Winnowing Down the Cast

I have a book that I need to revise. I finished it a couple of months ago, and have tried very hard not to look at it whatsoever while waiting for my editorial letter in order to gain some perspective. I’ve also had the feedback from my agent and from some friends. One of which (goddes that she is), pinpointed a problem that I rather knew I had, but have NO IDEA how to fix it, short of a pipe bomb or some anthrax. What is that problem? Too many damned characters. It’s almost like a disaster movie where every last person needs to be on stage for their 15 minutes of fame.

This is not a good idea in a novel. I can’t hand out a program to readers as a guide. The solution? Kill people. Preferably before I actually commence the novel. They can’t be allowed on the stage. That’s sounds really easy, doesn’t it? If you’ve read my books, then you know already that I have no problem torturing, maiming, butchering, killing, dismembering, etc., my characters.  I know how to be vicious. The problem is, I don’t know who to kill off. Okay, that’s not entirely accurate. I know of several I can kill off. Others I can distill from many to one.

But I think that still leaves too many. Part of the problem is that there are a lot of minor characters hanging around and I can’t get rid of them without real plot problems–there has to be people hanging about. But how do I keep them from overwhelming the narrative? Dickens got away with a lot of minor characters–but I wonder if Dickens would be published today.  But either way, my name is not Dickens. This is my seventh book and I have to confess, I’m totally at sea on this question.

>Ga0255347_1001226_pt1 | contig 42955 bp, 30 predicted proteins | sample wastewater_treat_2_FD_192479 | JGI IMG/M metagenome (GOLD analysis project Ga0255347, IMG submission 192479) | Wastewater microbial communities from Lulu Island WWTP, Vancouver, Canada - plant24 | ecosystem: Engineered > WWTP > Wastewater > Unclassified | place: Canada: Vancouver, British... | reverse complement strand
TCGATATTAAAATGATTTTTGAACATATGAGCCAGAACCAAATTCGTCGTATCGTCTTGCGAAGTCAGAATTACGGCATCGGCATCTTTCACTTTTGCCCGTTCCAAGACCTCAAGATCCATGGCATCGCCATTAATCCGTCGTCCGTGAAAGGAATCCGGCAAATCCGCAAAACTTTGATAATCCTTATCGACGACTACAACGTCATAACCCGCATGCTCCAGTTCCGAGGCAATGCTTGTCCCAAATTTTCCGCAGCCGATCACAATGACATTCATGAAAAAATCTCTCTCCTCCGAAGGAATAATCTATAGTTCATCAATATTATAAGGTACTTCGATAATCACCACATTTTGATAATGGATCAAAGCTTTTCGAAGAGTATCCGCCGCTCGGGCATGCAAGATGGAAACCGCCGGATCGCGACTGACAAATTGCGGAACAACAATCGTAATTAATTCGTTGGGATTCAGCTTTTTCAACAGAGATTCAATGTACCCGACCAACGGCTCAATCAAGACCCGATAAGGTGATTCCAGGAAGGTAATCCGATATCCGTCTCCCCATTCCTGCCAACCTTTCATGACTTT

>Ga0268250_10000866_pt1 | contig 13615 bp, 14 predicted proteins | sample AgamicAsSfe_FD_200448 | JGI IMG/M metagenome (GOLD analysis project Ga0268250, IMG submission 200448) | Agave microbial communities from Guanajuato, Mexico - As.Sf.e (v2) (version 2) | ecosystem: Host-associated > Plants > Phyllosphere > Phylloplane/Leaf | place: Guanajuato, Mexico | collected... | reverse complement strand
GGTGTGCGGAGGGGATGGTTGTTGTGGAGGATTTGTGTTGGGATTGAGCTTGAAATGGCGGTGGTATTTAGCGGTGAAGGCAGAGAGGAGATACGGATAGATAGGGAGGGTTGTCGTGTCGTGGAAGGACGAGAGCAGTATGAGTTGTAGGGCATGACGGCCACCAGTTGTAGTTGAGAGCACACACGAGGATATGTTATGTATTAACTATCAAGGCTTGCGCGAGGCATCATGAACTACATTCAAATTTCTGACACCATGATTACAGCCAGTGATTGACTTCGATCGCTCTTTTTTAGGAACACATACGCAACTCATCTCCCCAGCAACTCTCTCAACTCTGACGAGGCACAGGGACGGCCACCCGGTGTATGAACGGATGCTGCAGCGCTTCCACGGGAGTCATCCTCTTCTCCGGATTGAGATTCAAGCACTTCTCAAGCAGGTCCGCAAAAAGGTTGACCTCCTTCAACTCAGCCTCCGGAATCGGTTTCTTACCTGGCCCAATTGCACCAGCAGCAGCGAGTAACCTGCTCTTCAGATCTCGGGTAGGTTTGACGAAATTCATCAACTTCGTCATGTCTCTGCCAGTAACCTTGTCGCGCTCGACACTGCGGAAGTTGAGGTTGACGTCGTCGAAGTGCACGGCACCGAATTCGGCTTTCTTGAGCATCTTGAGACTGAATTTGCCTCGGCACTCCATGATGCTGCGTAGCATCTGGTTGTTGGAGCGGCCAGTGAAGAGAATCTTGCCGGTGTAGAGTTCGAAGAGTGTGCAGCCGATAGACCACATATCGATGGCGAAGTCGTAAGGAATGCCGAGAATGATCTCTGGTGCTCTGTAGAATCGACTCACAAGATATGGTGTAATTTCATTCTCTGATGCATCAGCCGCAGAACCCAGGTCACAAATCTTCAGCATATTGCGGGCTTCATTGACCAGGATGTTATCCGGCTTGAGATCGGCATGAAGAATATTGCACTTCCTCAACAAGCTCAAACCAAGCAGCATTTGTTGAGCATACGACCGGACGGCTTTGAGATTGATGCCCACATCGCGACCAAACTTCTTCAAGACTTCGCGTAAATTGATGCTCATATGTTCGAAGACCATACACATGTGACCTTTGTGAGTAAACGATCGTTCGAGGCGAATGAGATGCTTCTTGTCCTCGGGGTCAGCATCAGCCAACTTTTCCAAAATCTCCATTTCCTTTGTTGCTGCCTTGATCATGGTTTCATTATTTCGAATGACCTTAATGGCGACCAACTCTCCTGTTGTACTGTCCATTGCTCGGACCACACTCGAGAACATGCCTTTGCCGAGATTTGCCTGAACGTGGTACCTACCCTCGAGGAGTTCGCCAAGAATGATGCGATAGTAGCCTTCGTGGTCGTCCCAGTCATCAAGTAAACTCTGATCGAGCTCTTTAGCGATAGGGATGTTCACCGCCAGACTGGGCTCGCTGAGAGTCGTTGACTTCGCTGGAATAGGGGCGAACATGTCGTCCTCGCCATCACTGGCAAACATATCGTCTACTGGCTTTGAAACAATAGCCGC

So I’m asking for your thoughts. How many characters are too many? I’m sure it varies, so how do you know when you’ve got too many?  what do you do when you start finding characters hiding behind the furniture and marching across the stage uninvited? How do you manage to have lots of characters dangling about without letting them get too pushy, and yet without also giving the impression that they are nameless drones?

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  1. 1. Satima Flavell

    I guess it depends on what you’re writing. GRRM, after all, has a cast literally of thousands in his Song of Ice and Fire series and he gets away with it. I have tried it and I just confuse people, including myself. Heck, I think evern the characters are confused!

    Most readers seem to prefer few POV characters. Three or four is good, four or five is acceptable, more than that and people tend to balk. I guess it’s hard to relate to any one character when s/he has a train of friends, enemies, servants and relations near and far.

  2. 2. Mindy Klasky

    As you note, the answer is somewhat dependent on the book. I find in general, though, that I don’t mind having a lot of characters, IF those characters are introduced in meaningful ways. I have given up on several books lately where Main Character walks into a room (a board meeting, a prison cell, a king’s council meeting) and proceeds to look around the room, introducing me-the-reader to all one dozen people present.

    Even if the dozen are important later on – and I’ll concede that sometimes they are – the style of their introduction can be deadly.